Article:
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The generic inflation rate affects wage and tax changes in order to maintain the same standard of living. This has a big assumption attached: that people buy the same goods and services, and that the price value of those goods and services changes at the same rate.

This, however, is not the case. 

Without an accurate measure that is actively used the real wages of some demographics disproportionately increase slower than the cost of goods and services they buy. Although for everyone the price of bus travel has increased by 65% since 2008, lower income households spend more on these services as a share of total income. In terms of the inflation rate, these households cannot be compared to someone of a higher income whose spending habits do not mirror this.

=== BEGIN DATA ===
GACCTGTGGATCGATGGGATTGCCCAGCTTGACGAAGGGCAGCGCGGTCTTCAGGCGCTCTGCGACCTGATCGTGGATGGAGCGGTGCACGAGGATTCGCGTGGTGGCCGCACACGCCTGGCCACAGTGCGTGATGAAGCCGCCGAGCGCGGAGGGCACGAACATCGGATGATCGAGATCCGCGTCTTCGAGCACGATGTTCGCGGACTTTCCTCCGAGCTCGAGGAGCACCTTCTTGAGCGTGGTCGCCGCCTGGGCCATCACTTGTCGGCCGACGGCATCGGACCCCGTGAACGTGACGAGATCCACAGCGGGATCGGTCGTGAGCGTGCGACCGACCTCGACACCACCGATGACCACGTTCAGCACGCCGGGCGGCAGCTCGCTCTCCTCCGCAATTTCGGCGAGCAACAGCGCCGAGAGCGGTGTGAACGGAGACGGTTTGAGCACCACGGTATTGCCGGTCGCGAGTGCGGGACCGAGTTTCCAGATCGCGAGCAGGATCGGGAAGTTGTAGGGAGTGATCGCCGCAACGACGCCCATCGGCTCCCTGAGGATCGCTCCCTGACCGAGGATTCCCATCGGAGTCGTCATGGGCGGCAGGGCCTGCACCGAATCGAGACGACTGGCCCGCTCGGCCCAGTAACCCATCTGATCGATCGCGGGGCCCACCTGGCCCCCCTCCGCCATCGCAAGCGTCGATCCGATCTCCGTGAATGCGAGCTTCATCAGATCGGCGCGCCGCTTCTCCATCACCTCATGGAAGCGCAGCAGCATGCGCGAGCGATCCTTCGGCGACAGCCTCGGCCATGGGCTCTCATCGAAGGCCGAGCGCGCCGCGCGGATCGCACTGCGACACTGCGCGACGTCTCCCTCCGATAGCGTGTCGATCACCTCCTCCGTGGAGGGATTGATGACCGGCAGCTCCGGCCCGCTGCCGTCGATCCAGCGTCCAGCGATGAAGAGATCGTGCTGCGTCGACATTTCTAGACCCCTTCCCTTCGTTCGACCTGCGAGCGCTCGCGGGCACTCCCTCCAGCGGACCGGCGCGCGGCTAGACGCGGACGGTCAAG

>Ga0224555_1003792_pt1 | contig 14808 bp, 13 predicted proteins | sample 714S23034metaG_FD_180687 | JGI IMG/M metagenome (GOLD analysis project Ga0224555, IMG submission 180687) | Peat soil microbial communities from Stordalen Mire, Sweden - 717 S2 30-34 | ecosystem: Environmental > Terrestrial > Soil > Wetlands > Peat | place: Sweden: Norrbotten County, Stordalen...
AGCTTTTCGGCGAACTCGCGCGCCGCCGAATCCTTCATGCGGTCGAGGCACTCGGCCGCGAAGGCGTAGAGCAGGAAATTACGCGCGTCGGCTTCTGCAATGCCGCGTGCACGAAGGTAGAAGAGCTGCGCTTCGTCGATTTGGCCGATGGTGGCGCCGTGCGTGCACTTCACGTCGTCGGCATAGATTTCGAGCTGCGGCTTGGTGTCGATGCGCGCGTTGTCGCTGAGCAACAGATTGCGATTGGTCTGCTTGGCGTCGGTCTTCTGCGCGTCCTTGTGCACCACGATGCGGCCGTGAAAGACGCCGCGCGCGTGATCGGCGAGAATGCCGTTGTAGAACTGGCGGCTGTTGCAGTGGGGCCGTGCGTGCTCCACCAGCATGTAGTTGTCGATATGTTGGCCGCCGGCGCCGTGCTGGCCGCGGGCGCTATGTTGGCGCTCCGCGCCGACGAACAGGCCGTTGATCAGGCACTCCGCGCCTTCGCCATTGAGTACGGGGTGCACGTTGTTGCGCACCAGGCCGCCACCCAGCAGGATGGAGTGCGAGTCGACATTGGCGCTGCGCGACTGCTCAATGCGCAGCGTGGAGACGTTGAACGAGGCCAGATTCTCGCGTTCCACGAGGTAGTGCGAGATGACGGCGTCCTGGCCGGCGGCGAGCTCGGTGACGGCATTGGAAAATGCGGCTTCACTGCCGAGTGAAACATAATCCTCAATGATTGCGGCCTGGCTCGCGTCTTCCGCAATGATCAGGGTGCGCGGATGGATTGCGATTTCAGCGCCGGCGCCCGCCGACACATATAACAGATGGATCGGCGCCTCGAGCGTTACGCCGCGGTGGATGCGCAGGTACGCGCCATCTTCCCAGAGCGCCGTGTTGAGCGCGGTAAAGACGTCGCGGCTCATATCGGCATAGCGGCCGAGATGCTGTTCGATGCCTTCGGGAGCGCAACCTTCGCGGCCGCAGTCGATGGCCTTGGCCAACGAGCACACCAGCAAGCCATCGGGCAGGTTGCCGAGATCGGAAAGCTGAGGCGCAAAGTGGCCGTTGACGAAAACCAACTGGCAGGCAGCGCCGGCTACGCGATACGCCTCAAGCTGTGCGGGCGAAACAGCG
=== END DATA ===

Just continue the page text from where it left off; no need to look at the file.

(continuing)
The project aimed to share why a breadline inflation rate is important as well as influencing the Bank of England to alter public policy. The research into the alternative 'breadline' measure, formally known as the HCI, was to see the suitability of the ‘breadline’ measure as well as comparing against the current 'headline' measure, CPIH.

Katie Biggerstaff

Katie Biggerstaff

 

Harry Cooke

Harry Cooke

 

Tom Harrison

Tom Harrison

Assistant Researcher, Public Services and Communities

 

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